Make sure you identify which skill(s) you are working on with each activity and dedicate enough time for each based on your language priorities. You also need to make sure that your schedule is free of distractions. This should be time that you have set aside solely for language learning.
A flexible schedule makes it easy for the learning to flow without friction.
Another thing that got to keep in mind while creating a language learning plan is that it should be fluid and not inflexible because there might be days where you must forego the schedule for some higher priority work. Thus, you need a time table you can work around on if required. Never ever go against your existing schedule, make one to go with it. (For more information on building a fluid schedule refer this link.)
For example, you decide to start your study at 5.00 PM, then your one day time table can go like this:
5.00 PM – 5.30 PM Vocab
5.30 PM – 5.40 PM Snack
5.40 PM – 6.10 PM Listening Practice
6.10 PM – 6.25 PM Shower
6.25 PM – 6.55 PM Reading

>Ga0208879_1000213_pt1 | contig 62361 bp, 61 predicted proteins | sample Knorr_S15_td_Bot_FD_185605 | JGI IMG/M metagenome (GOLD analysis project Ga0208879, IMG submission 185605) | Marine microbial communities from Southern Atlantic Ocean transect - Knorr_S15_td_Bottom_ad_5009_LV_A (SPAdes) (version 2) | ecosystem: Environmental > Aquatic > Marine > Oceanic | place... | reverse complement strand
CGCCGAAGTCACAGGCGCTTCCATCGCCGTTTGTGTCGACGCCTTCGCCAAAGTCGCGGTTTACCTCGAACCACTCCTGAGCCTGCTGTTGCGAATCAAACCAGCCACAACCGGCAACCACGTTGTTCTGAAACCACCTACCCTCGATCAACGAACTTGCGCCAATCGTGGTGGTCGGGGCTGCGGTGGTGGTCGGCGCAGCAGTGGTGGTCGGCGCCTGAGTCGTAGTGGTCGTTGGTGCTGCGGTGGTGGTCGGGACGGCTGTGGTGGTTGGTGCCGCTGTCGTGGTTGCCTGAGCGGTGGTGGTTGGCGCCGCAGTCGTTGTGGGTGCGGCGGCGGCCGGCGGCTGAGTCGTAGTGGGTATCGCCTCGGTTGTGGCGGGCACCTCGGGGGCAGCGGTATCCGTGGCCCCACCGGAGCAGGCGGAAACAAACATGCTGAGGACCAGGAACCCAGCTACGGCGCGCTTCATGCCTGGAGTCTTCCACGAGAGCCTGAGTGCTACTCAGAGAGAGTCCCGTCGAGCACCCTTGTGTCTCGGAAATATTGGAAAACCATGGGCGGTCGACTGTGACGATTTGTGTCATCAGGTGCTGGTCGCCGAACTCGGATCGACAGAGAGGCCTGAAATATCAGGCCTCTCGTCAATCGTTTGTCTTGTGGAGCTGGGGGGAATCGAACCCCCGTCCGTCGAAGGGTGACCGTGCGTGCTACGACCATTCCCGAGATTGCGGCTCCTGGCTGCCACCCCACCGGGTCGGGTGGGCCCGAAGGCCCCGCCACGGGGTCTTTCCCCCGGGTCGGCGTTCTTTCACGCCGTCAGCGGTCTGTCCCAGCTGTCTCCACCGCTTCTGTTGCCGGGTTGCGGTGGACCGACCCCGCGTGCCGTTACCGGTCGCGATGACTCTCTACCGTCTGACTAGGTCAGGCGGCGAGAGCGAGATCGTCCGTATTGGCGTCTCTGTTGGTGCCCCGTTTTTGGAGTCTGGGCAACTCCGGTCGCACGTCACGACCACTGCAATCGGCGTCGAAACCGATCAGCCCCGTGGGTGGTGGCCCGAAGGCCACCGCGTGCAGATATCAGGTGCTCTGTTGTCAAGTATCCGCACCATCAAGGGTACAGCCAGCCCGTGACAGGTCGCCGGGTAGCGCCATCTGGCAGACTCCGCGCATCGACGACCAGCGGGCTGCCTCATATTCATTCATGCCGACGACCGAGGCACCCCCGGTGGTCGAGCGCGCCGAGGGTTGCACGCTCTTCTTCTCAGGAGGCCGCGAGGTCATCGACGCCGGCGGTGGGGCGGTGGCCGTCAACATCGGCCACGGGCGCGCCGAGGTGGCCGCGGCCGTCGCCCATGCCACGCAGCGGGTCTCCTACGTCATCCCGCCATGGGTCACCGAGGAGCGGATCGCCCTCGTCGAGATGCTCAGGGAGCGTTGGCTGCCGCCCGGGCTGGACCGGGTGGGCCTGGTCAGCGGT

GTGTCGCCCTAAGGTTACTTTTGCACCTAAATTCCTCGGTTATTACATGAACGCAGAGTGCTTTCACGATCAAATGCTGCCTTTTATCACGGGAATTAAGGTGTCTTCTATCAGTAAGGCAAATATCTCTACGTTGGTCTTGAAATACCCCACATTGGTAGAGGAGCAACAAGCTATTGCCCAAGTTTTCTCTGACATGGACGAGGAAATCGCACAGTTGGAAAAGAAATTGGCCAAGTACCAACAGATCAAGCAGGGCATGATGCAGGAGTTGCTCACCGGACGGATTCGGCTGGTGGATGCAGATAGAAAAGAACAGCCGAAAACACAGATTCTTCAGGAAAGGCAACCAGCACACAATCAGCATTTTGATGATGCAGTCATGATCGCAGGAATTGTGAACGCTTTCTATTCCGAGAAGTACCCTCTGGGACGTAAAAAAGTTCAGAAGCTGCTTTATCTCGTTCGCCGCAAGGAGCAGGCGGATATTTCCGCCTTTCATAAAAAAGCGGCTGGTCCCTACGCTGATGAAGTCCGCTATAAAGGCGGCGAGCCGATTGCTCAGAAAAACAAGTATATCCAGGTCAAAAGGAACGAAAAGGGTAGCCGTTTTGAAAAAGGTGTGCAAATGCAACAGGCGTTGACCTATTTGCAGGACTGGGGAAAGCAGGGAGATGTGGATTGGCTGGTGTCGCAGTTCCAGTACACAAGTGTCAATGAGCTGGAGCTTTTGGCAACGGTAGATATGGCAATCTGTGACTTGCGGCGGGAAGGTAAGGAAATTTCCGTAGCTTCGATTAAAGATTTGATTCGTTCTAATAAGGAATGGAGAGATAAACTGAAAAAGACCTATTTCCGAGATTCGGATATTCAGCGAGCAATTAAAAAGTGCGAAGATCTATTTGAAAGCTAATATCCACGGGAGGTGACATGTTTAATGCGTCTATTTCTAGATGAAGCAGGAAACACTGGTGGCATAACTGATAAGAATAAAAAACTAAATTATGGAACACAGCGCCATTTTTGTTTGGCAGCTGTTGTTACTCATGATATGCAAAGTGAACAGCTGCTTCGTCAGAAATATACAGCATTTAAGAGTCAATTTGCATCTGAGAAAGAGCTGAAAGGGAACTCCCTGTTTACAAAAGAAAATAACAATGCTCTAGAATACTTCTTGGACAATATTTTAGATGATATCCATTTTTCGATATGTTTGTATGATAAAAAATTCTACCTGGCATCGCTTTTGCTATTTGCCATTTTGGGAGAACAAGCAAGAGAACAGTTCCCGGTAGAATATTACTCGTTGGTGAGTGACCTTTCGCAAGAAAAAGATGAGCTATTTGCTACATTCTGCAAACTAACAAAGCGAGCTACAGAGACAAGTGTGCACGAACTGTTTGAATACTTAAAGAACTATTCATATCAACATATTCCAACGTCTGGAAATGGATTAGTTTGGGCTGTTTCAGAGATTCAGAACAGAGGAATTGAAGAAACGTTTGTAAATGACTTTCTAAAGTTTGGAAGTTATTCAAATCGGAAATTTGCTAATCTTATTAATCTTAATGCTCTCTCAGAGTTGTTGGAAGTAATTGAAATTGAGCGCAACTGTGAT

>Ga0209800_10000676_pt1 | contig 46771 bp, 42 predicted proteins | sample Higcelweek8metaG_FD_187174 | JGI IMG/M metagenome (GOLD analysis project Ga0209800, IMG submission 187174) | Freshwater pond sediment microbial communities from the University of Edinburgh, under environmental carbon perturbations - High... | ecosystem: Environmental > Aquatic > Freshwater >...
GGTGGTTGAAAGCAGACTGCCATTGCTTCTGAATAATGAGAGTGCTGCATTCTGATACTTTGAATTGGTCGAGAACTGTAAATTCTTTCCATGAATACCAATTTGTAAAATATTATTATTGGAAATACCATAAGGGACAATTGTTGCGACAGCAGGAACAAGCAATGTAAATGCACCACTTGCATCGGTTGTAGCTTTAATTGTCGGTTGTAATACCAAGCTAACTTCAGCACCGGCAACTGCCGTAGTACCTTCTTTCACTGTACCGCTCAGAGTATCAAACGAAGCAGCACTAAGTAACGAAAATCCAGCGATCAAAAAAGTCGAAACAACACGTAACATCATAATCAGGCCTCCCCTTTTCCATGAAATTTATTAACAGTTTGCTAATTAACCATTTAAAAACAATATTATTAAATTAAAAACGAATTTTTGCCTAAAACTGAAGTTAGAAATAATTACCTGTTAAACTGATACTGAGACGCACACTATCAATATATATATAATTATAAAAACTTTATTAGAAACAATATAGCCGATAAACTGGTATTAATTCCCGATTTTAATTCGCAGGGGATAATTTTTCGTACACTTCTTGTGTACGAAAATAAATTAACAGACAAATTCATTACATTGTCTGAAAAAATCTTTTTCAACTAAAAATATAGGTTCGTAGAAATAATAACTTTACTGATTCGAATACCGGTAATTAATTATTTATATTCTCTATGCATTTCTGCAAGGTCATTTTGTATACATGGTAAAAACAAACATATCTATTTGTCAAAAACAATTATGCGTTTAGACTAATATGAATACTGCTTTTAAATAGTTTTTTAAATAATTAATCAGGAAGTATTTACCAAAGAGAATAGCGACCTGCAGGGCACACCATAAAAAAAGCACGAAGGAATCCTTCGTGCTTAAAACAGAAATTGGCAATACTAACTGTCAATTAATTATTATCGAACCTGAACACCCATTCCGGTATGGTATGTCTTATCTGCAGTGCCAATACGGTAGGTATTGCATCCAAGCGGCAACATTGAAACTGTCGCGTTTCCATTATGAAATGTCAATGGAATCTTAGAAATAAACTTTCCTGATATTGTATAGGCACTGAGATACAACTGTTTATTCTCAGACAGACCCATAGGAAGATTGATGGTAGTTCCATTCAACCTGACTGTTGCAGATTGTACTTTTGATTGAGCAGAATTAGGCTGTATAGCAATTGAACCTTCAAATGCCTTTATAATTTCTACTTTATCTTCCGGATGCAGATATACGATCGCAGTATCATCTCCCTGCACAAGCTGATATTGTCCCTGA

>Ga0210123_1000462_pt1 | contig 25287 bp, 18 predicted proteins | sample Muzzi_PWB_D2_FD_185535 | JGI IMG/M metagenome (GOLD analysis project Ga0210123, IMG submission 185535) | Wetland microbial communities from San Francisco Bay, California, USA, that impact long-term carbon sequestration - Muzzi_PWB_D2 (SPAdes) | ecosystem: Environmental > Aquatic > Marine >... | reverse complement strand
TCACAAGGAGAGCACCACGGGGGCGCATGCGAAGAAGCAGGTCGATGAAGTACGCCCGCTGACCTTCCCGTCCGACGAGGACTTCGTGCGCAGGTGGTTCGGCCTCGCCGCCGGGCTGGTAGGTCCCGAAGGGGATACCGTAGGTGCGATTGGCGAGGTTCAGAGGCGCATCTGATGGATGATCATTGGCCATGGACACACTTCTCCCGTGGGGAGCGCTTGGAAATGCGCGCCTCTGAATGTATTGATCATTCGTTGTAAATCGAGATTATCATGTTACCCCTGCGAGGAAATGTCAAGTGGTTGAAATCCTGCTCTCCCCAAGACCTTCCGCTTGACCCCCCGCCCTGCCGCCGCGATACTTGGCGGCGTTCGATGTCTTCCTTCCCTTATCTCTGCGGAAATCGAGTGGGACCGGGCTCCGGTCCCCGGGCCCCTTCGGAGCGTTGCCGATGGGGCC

6.55 PM – 7.05 PM Break
7.05 PM – 7.35 PM Bilingua – an interactive session with your native speaker friend
But now, if an everyday activity doesn’t occur at a pre-set time, you simply keep working until it does. If your snack isn’t ready at 5:30 PM, you simply put an asterisk in front of the snack time block and continue with the next one until you can eat. When you return 30 minutes later you adjust the times of your schedule for that day.
So, in a nutshell you need to develop rules for interruptions as well while you create your language learning plan. Without rules for interruptions, they could drag you all over the place. Some days you won’t even go back to your language learning activities! With the rules in place, there’s little chance for that to happen.
Respect your plan and stick to it.
So, once you have successfully created a realistic language learning plan for yourself you just put it together and start your learning. Just remember one thing, always respect your plan. Procrastination is your worst enemy if it comes to learning languages.
So, that’s how you can go about learning a language keeping one thing in mind:
“The more languages you have, the more worlds you belong to.”
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Also published on Medium.